Feminine girls shouldn’t shy away from embracing feminism.
Bored on the train home, I began questioning whether I have any real hobbies. Almost immediately, I thought, “Shopping!” and then instantly felt ashamed because shopping is “girly.”
But really, I have always been girly, which is perhaps why people get confused when I say I’m a feminist. That’s right, guys: I am a flaming feminist. In grade school, I witnessed and experienced teasing. I saw girls being teased by boys, and other girls, for not acting or looking a certain way, and my feminist roots grew.
If people ever doubted my position as a feminist, they were men or they were women who are completely against the movement. An old female friend of mine once insisted that I wasn’t “manly” enough to be a feminist – which doesn’t make a whole lot of sense.
I’m proud to be a woman, and I realize how often I am told not to be. In the end, I wonder whether people see me as a feminist or whether my “femme” wardrobe is louder than my opinions.
“Dressing up is a way of playing gender,” said Laura Levitt, the director of the women’s studies program. “Dressing up and being feminine is an agent of desire for women.”
Levitt said playing the part of one’s gender is natural.
But it seems somewhere along the line, “feminine” and “stupid” became near synonyms, and what is girly or feminine is usually invalidated.
It doesn’t have to be that way, ladies. Women can wear dresses and still maintain power, instead of conforming to what men do to be successful out of tradition or fear.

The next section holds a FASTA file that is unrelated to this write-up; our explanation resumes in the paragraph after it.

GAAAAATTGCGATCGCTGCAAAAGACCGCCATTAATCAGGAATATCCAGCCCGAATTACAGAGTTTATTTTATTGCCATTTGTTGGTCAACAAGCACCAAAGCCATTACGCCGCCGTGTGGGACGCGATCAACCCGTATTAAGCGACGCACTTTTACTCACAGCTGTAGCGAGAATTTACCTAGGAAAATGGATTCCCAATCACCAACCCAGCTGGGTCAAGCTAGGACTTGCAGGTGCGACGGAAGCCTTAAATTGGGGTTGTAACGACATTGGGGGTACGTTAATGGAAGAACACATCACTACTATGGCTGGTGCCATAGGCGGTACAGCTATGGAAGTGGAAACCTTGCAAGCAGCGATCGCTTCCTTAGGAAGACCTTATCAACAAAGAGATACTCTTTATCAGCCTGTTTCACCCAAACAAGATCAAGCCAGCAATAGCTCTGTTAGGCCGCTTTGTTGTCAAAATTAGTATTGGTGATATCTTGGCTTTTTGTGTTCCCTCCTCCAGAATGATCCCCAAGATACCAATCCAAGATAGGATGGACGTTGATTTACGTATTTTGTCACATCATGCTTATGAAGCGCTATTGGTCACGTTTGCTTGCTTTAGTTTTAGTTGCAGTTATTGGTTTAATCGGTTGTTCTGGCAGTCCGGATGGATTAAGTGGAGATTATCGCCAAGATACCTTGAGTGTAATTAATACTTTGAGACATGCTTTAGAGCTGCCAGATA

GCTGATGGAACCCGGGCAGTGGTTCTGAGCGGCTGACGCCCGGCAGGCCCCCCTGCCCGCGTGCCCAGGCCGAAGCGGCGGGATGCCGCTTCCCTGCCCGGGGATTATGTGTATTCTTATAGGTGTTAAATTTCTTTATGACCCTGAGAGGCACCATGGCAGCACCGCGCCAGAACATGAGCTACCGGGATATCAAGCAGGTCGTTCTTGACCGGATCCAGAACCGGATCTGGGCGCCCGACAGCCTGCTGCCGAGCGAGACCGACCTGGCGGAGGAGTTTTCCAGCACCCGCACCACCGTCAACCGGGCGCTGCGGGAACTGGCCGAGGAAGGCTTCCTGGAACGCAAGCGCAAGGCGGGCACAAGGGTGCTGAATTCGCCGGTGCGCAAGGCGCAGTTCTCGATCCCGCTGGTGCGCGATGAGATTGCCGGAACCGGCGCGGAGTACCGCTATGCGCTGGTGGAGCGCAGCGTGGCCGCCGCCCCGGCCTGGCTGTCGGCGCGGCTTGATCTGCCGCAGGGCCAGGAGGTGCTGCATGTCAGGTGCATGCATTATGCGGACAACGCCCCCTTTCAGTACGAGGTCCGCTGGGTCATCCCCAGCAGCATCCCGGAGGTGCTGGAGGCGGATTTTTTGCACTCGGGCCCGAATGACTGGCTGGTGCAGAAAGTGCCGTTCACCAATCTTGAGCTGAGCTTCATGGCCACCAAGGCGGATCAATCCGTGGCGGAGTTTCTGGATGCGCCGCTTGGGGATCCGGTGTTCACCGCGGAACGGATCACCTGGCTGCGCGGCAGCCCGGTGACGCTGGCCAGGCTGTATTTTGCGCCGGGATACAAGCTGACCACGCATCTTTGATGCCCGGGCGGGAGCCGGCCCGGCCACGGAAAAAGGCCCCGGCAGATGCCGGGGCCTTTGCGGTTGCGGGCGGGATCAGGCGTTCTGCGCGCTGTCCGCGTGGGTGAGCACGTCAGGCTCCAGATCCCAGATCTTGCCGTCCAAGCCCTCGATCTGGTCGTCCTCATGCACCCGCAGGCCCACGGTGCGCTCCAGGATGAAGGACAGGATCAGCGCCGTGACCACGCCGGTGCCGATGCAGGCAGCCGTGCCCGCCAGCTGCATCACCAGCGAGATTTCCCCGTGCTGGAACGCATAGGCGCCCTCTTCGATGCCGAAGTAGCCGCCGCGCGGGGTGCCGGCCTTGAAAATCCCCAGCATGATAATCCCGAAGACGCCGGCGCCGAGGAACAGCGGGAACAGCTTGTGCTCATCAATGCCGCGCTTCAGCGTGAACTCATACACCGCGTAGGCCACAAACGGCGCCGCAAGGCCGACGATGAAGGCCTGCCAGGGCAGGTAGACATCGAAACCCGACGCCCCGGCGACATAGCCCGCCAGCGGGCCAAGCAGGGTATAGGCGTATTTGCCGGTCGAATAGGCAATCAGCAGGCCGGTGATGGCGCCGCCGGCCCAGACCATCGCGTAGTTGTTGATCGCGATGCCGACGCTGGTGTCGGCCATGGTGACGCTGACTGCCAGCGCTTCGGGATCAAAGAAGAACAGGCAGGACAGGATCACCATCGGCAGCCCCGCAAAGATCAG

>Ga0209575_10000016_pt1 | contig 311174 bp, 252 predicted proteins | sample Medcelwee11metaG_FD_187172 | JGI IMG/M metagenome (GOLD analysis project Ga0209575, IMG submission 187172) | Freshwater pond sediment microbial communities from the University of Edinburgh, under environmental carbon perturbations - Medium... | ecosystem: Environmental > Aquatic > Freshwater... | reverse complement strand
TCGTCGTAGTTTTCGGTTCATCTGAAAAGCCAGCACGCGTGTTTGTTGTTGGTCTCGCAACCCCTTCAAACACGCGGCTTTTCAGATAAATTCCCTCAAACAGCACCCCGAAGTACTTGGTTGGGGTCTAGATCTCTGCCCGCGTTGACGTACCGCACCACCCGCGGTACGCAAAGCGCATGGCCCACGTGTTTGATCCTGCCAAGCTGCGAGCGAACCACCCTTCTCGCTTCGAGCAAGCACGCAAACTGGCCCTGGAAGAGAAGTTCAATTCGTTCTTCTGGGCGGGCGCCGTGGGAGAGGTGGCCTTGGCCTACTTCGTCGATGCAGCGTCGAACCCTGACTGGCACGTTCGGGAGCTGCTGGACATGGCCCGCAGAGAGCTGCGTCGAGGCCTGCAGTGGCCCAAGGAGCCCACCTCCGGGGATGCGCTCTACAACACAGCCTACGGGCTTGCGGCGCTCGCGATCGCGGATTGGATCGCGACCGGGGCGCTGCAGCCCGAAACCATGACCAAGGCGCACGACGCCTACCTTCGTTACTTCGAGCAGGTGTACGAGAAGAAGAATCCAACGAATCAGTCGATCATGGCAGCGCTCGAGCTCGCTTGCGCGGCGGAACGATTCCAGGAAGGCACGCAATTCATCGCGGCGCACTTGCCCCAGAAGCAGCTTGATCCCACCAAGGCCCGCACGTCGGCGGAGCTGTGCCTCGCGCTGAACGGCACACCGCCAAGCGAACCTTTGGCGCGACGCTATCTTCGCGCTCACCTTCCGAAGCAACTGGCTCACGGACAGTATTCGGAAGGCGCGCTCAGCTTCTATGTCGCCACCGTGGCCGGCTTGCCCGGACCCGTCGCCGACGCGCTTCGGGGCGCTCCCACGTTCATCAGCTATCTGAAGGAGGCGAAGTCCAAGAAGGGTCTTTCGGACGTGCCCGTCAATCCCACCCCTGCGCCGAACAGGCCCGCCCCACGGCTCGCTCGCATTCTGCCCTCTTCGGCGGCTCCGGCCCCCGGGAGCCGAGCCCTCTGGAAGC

“The underlying question is, ‘What are you afraid of?’” Levitt said of those women who may reject feminism for fear of the social repercussions. “Rejection of the movement can usually be traced back to the fear of being seen as [a lesbian] or undesirable to men.”
Strong female characters exist for certain religions, but few of these women are well-known. Unlike the women in Christianity – who were usually being killed or having their loved ones killed – Durga, a Hindu goddess, was powerful. She was ruthless, rode a lion and used her beauty to lure enemies in before she killed them.
It’s OK for a woman to take pride in her gender, even if it is in a more classical sense. It is OK for women to be powerful and girlie, but the only way for society to get used to women who are both feminine and commanding is for more women to exude these features. The first step to becoming a feminist is to understand the shame we as women have been made to feel and then purge ourselves of it. So that’s what I did, and continue to do, while looking stylish.
Mia Cammisa can be reached at firstname.lastname@example.org.